Louis was working in the science lab during lunch which was not out of the ordinary. Louis did not have a lot of friends and when he had spent lunch periods in the cafeteria or the hallways, he had sometimes been bullied. He much preferred the quiet safety of the science lab. If he was being honest, and he was honest with the therapist his mother made him see, he would admit to being lonely. Except for Lennon, the other kids just literally did not understand. He was advanced beyond their level in all subjects except for PE. He hated that he had fallen into the stereotype of the weak-bodied geek. His coordination was faulty so he never really got into team sports. Instead, he went to the gym to stay healthy but it was so boring. His mind raced while he was on the treadmill, going nowhere.

It was even worse in classes, he was so far ahead on homework and studying that he could have practically recited the lessons along with the teacher. He found himself doodling schematics for his next big project instead of listening. He was always trying to think up new things to build. Either that or he was trying to reverse-engineer something cool he had found on the market. The only one who ever understood his excited ramblings had been Lennon but she had her own problems and she often worked on her projects at home. She had consulted on the earlier parts of Louis’ current project which was a fully automated robot. The mechanics all worked fine but he was having trouble coding a basic Artificial Intelligence program to get it functioning. It was a little frustrating that it had not worked yet but Louis found the process fun.

His creation, which he had named 2S or Twos since it was his second attempt, was sitting on the platform used for charging and linking. Louis was sitting at his laptop, trying to parse through lines of code. He was running the compiler for the third time during lunch and drinking coffee as he studied some possible new solutions. He was always trying to stay up to date with the bleeding edge of technology. Journals, websites, message boards and any scrap of techie text were all he read anymore. It was as exhilarating as extreme sports for him to pump up his mind with all of this new knowledge. If only he could solve this one problem, all the doors he wanted would open and his future would be assured. He could practically design his own major in any college. He might even be able to graduate high school early.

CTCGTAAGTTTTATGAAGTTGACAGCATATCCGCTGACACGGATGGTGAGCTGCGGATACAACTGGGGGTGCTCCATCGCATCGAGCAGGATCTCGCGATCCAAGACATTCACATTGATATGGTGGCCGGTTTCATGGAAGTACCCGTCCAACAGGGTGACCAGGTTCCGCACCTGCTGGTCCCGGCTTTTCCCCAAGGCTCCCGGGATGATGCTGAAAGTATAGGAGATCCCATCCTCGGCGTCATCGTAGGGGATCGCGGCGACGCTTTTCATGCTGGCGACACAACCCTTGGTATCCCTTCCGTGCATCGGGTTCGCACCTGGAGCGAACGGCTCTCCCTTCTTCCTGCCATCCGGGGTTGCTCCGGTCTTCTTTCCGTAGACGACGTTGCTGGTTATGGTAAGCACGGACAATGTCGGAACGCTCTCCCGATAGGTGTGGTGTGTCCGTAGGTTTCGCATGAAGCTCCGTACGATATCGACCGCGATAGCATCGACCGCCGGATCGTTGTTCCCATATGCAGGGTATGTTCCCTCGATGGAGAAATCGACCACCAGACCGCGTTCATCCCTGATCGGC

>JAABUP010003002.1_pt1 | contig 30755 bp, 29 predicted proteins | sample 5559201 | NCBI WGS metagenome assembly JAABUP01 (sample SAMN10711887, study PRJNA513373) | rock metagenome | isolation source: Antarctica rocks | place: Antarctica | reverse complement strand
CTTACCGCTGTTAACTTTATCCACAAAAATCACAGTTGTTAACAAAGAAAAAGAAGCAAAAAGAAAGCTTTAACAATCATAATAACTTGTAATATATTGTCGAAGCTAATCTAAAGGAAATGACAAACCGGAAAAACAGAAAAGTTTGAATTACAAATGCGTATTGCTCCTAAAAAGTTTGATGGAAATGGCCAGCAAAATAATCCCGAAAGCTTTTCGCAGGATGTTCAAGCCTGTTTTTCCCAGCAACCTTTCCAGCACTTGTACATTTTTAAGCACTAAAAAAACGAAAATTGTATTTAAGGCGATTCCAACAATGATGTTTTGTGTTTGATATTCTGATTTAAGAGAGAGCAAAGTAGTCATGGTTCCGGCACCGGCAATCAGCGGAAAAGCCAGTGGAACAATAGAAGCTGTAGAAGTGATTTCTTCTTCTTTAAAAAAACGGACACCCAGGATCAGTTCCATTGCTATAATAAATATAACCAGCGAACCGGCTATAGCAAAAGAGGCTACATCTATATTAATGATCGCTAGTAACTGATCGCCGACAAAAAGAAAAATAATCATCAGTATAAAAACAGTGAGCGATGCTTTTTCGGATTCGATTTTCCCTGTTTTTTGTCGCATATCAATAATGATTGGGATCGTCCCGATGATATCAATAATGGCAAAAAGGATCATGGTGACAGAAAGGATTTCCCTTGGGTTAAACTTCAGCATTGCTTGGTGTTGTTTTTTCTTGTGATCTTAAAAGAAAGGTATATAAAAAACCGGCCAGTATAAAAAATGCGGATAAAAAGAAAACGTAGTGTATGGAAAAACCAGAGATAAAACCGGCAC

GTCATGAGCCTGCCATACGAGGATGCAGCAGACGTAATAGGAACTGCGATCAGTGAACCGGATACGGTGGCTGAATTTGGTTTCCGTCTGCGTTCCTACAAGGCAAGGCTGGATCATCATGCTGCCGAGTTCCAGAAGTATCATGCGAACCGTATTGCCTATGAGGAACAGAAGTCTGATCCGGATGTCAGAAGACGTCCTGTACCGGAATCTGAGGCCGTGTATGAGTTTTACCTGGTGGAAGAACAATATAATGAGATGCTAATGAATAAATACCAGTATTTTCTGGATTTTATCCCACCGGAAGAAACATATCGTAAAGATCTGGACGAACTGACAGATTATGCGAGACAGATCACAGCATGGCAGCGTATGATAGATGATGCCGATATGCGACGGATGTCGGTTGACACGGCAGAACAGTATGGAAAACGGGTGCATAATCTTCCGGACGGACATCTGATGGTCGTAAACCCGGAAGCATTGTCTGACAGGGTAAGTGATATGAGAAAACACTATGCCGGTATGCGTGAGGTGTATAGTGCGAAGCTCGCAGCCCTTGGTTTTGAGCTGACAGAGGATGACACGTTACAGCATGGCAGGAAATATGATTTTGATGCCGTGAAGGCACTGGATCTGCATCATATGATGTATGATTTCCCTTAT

Suddenly, a chat prompt popped up in the lower right-hand side of his screen. Most of his contacts should have been at work or in class so he had not been expecting it. What he also had not expected was the chat request being from a name he did not recognize. Normally, he would have disregarded it and blocked the person but he was feeling tired and antsy from all of the coding. He clicked and requested the chat request.

ArvhanFan616: Hello?

Louis3K: Can I help you?

ArvhanFan616: Is this Louis Wilson?

Louis blinked at the screen. How had this stranger known his full name? He had never shared his full name with any of his online contacts. His mother had not raised a fool.

Louis3K: What do you want?

ArvhanFan616: I simply want to help you make your creation work.

Louis3K: What creation?

ArvhanFan616: I believe you call it 2S or Twos?

Louis was getting more and more frustrated. How did this stranger know all of this?

Louis3K: And how do you think you can help? Who are you?

ArvhanFan616: My name is Afolo and I am from somewhere you cannot even conceive of yet. I have a rare ingredient that was not available in your world until recently.

Louis3K: What are you talking about? The physical is complete, I don’t need any more ‘ingredients’!!!

ArvhanFan616: What about magic?

Louis was now convinced that this guy was a lunatic. He had a weird name and he was talking weird and he was waisting Louis’ time. However, something about the words made Louis believe that there was some truth in them.

Louis3K: Magic is not real, psycho. Stop wasting my time.

ArvhanFan616: Oh it is very real. I’m practically made of the stuff. I can show you how real it is.

Louis3K: Show me? How are you going to show me over the Internet?

ArvhanFan616: I have my ways. All I need for you is to ask for my help.

Louis3K: Sure.

ArvhanFan616: The actual words, please.

Louis3L: Whatever. Please help me make Twos work.

All of a sudden the lights in the science lab began to flicker and Louis could swear he could hear laughter like at the dumb carnivals he had been dragged to in the past. His laptop began to glow and then he looked and Twos was glowing too. Suddenly, it felt like gravity in the room started to lessen. Suddenly, tools and books were floating in the air. Then Louis himself was floating up out of his seat. He reached down grabbing for something to anchor himself with but he kept losing his grip. In his panic, he grabbed his laptop and it floated into the air with him. He briefly looked at the screen and it was full of script in a language that Louis had never seen before. He heard the demonic laughter louder now.

He looked over at Twos and the robot suddenly opened up like a piece of paper unfolding. All of its innards were suddenly on display and then cords from its core snaked out and caught Louis’ ankle. Louis tried to free himself, tried to wriggle away but the cord started to pull him through the air toward Twos. He screamed wordlessly. For once in his life, he did not have the words to express what he was feeling. He found himself slowly pressed against his own robot, more cords snaking out to tie him to it. Then the robot started to fold back up and that unearthly glow got brighter. Louis felt himself getting folded into Twos and it hurt. It really hurt.